Michael Flippo - stock.adobe.com
Analytics in construction has potential to save lives
While minor injuries are on the decline in the construction industry, the rate of fatalities has remained flat, and BI could be a way to bring those numbers down.
Analytics in the construction industry can save lives.
For many organizations, business intelligence is about the bottom line, about finding efficiencies and improving profits. But for construction projects, analytics can help create safe work environments in an industry in which serious injuries and fatalities can be the cost of mistakes.
According to the Bureau of Labor Statistics, there were 1,008 construction deaths in the private sector in 2018, a small spike from the 971 in 2017. Zero may an unattainable number given the nature of construction work, but analytics can be a means toward reducing a number that has held relatively steady while the number of overall construction accidents has dropped.
Dag Yemenu is executive vice president of products at ISNetworld, a software vendor founded in 2000 and based in Dallas that provides analytics tools to contractors working in the private sector. Yemenu recently took time to talk about how the construction industry is using analytics to reduce serious injuries and fatalities.
Among the topics he discussed were the ways most serious injuries and fatalities take place at construction sites and the roles predictive modeling and comparison benchmarks can play in the effort to reduce construction accidents.
In construction, when we're talking about the public sector versus the private sector, is the distinction simply government versus non-government?
Dag Yemenu: In general, the distinction is basically what you mentioned. The public sector would include entities such as utilities that might have state or local administration involvement, whereas when you look at the private sector it's heavy manufacturing, transportation is a big component of that, oil and gas. That would be the main distinction.
You take pipeline companies, refining companies, large auto or paper manufacturing companies, food and beverage companies, and when you think about these industries you need to build warehouses and other facilities, and that's where the heavy construction work comes in. It's not necessarily the government work. It's within the private sector, how you build and maintain assets, and the majority of that work falls under private construction.
In 2017 there were 971 private-sector construction fatalities and in 2018 there were 1,008 -- does that represent a decrease from previous years or do construction analytics show a flat trend going further back?
Yemenu: In general, when we look at safety performance statistics over a long period of time, incident rates have declined. If it's a cut that needed attention or a broken bone, all of that would be reported. However, when we look at the most severe incidents -- what we call serious injuries and fatalities -- they have plateaued. When you look at a 15- or 20-year trend, the smaller incidents have continued to decline but the serious incidents have flattened out. In fact, when you look at [the Occupational Safety and Health Administration's] number of fatalities, there is a slight uptick over the last few years, and that's what we see in the private sector as well.
Dag YemenuExecutive vice president of products, ISNetworld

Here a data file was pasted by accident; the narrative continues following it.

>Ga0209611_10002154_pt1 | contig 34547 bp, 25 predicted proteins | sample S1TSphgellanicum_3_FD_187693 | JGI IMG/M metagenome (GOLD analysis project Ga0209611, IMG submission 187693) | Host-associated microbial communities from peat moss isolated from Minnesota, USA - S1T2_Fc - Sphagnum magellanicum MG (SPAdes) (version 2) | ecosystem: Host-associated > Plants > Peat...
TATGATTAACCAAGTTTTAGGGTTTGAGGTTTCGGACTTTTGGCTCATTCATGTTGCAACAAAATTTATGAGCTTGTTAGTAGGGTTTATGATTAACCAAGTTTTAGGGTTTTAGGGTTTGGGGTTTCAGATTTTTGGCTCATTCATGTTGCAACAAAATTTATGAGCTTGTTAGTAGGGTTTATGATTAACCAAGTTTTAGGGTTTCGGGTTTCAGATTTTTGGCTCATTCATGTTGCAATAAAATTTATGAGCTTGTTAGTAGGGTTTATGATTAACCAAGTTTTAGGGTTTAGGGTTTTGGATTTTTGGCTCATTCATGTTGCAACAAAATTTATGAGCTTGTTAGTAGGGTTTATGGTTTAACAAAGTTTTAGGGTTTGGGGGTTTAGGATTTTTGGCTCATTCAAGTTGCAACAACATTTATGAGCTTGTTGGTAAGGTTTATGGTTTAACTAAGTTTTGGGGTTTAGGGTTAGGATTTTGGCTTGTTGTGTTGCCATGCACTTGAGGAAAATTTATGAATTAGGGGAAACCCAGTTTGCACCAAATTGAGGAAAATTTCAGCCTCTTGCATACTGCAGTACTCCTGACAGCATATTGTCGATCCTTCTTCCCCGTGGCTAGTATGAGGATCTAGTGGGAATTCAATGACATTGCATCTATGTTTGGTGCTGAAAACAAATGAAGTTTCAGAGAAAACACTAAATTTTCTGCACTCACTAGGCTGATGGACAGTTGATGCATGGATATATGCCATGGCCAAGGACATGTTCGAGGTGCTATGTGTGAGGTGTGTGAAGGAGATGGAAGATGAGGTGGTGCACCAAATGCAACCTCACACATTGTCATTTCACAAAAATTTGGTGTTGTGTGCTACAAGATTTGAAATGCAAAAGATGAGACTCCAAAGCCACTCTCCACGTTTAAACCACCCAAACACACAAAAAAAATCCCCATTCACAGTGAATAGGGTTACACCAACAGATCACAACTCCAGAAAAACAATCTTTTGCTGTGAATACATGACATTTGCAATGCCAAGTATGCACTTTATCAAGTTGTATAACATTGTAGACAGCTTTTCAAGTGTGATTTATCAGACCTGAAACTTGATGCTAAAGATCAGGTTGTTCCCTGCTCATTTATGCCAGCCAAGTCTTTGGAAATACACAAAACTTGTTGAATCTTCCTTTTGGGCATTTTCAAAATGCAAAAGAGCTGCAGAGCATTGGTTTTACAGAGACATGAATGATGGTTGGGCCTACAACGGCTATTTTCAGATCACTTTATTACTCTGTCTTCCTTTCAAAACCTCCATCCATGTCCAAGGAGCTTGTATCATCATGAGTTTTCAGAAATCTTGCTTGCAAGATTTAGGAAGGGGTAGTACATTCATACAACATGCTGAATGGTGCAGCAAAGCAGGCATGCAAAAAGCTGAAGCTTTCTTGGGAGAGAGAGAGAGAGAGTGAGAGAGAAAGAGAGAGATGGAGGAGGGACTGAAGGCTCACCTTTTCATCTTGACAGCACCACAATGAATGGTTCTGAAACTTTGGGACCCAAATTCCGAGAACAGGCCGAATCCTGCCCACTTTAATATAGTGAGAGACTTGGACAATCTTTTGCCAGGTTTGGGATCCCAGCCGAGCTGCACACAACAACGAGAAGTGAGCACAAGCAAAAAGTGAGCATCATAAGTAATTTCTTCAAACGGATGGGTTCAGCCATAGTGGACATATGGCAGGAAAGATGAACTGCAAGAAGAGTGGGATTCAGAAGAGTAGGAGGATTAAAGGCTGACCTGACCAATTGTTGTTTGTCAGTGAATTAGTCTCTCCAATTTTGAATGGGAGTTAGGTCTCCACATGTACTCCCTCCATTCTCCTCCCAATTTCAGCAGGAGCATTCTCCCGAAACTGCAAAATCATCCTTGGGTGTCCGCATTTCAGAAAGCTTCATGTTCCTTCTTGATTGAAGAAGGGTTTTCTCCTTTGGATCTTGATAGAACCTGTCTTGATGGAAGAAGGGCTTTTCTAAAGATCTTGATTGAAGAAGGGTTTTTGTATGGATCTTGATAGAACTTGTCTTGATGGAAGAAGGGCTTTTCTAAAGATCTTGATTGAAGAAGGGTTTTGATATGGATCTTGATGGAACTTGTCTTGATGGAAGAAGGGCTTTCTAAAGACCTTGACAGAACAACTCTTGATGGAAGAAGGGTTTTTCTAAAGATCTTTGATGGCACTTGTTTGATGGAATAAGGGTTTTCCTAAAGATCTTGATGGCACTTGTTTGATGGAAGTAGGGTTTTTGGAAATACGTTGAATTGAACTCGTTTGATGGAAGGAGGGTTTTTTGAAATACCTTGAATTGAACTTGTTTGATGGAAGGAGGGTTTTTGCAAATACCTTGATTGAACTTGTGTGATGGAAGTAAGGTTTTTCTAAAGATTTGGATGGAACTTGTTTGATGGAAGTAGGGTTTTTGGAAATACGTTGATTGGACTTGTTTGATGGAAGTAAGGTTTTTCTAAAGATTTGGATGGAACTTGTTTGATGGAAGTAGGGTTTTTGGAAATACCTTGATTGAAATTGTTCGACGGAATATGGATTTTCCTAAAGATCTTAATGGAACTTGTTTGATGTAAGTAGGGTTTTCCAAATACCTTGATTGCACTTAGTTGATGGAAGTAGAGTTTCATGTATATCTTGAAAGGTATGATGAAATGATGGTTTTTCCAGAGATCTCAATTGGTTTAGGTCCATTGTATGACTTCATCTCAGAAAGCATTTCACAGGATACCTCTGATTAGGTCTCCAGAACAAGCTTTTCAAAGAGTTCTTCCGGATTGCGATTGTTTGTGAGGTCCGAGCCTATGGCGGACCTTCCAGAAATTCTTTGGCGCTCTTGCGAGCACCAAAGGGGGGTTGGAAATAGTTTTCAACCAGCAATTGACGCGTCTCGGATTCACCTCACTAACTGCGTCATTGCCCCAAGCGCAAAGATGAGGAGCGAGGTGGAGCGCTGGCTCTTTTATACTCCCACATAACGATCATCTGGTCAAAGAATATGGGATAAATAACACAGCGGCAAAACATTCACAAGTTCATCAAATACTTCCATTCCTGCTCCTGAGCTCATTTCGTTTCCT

That's why there's a lot of attention being paid to mitigating those serious injuries and fatalities.
Do construction analytics show the way a majority of serious injuries and fatalities take place?
Yemenu: In terms of trying to understand the injuries, the trend is one thing, but the question of how we explain and understand the precursors and causes is another, and that's where data and analytics come in.
There's some data that comes out of OSHA in the U.S., and it gives some insight into what type of incidents are happening. At ISN we have relationships with 650 of the major capital-intensive industries and 75,000 of their contractors, so we have data on incident causes that we collect on a monthly and annual basis. We've looked at the analysis, particularly the serious injuries and fatalities and why they're happening, and we look at the cause and the body parts affected. What we've seen from our data is typically lower extremities and upper extremities -- your legs and hands are by far the areas most affected. In terms of the nature of the incidents that are happening, fractures and dislocations are the top ones, followed by sprains, tears and strains. And when you look at the cause of serious injuries and fatalities, the number one cause is contact with an object or equipment, so being hit by a piece of equipment, followed by falls, slips and trips.
Those are the types of things that, because we have the data, we can pinpoint specific industries or groups of activities -- roofers, or electricians -- and then look at specific causes in that industry.
How deeply has analytics permeated the construction industry?
Yemenu: Analytics has been a growing area from a supply chain and risk management perspective -- that's kind of the broad umbrella of applications. It has evolved over the last five years, primarily trying to find the specific causes of injuries and illnesses. I would say that it has increased, and part of it is that there is more data available and more tools available to not only do trending and descriptive analytics but predictive analytics, and that's what we need to get in front of these incidents. We need to try to correlate what is causing these serious injuries.
And what's the key construction data that's being input into analytics models and dashboards to try to reduce serious injuries and fatalities?